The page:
“I think they got too big and it got too corporate," Stolldorf said. "They’ve got to make their bottom line."
In early 2016, Anderson sent a memo to the Greater Williamson Area Business Association (GWABA) expressing her concerns about the expanding clothing lines.
After the memo, she spoke with co-op representatives. Through those conversations, Anderson said she recognized that having nearby retail micromanaging the co-op’s inventory wasn’t a practical idea. Instead, they brainstormed cross-promotional ideas that could drum up business for both parties.
Those ideas didn’t pan out, and Anderson decided to deal with the changes on her own until the co-op started selling alcohol, which “hit a chord,” she said.
WILLY: WE CAN CO-EXIST
Smith said that, other than alcohol, there have not been major changes to the products offered at the co-op.
The co-op has offered products like plants, aprons, purses, candles and housewares for decades, he said, although there may be slightly more non-food items available now.
The product mix is always evolving, he said, “but food will always be our primary focus. That’s our reason for being around. We are a grocery store.”
He added that other than the recent interaction with Star Liquor, the store hasn’t heard complaints about the products it offers. Ald. Marsha Rummel, who represents the neighborhood, said in an email that other than alcohol, she hasn’t heard any complaints about the co-op's products.
“I think we’re doing a great job of coexisting and providing a great selection of products,” Smith said.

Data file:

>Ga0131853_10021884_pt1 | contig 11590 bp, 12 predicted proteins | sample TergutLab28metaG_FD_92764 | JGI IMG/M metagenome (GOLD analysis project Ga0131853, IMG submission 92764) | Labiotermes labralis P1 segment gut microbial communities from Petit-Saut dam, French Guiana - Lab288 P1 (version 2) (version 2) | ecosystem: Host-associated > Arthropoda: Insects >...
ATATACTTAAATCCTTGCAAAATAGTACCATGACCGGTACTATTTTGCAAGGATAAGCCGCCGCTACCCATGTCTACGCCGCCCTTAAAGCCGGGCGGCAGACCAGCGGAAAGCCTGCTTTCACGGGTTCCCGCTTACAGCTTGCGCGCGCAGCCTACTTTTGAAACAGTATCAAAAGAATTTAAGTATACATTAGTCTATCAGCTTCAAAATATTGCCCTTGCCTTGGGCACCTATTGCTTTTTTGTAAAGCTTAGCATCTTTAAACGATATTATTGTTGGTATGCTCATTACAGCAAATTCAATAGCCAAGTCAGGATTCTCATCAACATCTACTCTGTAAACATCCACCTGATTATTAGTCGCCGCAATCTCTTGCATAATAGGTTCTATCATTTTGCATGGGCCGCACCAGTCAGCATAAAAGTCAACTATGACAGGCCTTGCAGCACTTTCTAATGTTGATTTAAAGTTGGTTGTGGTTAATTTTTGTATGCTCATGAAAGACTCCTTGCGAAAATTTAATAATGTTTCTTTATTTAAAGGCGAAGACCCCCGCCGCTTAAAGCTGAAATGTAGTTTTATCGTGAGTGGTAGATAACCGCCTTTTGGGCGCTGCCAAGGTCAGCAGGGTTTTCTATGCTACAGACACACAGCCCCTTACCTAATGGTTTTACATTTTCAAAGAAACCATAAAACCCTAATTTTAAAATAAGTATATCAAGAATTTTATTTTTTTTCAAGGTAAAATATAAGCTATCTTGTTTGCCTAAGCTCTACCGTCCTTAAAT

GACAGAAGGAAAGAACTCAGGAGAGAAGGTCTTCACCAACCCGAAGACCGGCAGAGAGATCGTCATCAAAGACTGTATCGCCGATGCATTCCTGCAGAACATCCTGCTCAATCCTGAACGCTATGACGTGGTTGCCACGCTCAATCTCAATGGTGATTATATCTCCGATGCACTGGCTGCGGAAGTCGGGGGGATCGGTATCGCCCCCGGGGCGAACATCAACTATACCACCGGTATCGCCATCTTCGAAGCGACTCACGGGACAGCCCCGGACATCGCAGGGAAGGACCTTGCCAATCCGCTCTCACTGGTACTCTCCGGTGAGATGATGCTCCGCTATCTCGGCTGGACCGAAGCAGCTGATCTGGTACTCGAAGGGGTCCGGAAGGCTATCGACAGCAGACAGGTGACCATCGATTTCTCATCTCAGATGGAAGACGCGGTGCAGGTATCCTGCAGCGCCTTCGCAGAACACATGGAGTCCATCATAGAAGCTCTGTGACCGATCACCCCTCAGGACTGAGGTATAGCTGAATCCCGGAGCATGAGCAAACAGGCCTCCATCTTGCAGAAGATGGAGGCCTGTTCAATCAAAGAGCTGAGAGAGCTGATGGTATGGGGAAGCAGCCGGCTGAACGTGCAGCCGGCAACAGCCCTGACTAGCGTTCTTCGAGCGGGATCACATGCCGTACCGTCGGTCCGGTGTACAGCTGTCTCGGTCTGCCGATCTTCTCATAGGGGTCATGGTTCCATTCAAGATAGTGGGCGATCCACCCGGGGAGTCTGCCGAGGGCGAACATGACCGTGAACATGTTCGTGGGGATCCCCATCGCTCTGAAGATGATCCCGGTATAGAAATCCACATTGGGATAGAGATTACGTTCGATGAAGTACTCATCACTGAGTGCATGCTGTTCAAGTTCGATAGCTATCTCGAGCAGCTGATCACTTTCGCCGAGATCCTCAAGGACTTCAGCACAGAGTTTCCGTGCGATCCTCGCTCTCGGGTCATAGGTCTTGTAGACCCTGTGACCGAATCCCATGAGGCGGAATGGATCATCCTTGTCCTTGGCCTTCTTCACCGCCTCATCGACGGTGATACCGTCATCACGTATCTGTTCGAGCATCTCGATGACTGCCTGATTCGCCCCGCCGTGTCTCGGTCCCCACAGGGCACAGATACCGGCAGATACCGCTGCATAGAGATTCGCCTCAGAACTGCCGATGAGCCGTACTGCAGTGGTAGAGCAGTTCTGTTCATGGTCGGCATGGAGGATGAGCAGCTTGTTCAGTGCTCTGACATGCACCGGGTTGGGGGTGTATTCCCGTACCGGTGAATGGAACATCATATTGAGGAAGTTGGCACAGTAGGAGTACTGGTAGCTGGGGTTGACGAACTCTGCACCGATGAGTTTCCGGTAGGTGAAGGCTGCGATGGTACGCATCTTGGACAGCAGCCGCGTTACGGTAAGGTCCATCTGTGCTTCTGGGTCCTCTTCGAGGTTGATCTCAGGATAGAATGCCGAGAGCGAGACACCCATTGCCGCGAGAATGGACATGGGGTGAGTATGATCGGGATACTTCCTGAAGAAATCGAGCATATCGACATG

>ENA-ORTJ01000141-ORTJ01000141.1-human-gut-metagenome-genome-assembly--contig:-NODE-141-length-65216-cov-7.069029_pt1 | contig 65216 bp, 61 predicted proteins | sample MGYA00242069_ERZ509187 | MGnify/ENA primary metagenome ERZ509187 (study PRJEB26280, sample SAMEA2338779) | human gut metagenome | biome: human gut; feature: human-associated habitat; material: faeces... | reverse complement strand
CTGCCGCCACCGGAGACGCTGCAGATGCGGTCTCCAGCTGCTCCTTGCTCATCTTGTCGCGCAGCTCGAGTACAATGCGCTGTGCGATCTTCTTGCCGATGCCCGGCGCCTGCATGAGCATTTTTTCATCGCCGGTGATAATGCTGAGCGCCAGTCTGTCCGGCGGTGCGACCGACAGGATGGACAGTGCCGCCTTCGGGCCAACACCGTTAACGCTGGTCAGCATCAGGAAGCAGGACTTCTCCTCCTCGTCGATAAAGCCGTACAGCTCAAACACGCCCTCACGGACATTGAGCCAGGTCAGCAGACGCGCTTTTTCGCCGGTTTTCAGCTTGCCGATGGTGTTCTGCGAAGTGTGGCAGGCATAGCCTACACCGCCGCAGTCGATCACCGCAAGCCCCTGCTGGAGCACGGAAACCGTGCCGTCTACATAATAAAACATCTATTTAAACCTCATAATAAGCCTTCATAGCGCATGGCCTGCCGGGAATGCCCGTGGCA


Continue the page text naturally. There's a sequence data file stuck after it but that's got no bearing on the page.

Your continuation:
He said because of the opening of a new location on Madison's north side and an expansion project at the Middleton location, he’s felt “a little behind in some promotional opportunities” for the east-side co-op. Once things calm down, he hopes the co-op can re-examine opportunities to work its neighbors.
A DIFFERENT STANDARD?
Some retailers say that as a neighborhood cooperative, the Willy Street Co-op should be held to a different standard than other grocery stores.
If its goal is to make money at any cost, Anderson said, it has to understand that it's “going to put the rest of us out of business.” And owners should change the name from a “co-op” to “Willy Street Mart,” Stolldorf said.
“If they were a mart, I probably wouldn’t have moved here,” Stolldorf said. “If you’re a mart, go for it, get that bottom line.”
Anderson’s lease is up in nine months and at this point, she’s not sure she’s going to renew it, although she said the co-op's product mix is only one factor in that decision.
“I hate to paint a negative picture of the work they do well, which is offer quality food,” Anderson said. “I buy food from them literally every day ... They add a lot of value to the neighborhood to the extent that they stick to what their core values are.”
The market is very competitive for grocery stores right now, Smith said, and the co-op is a for-profit business. Owners like the idea of the “triple bottom line,” of people, planet and profit, he said.
“People and planet are a big parts of that, but we do need to make a profit to do the good things we do in the community,” he said.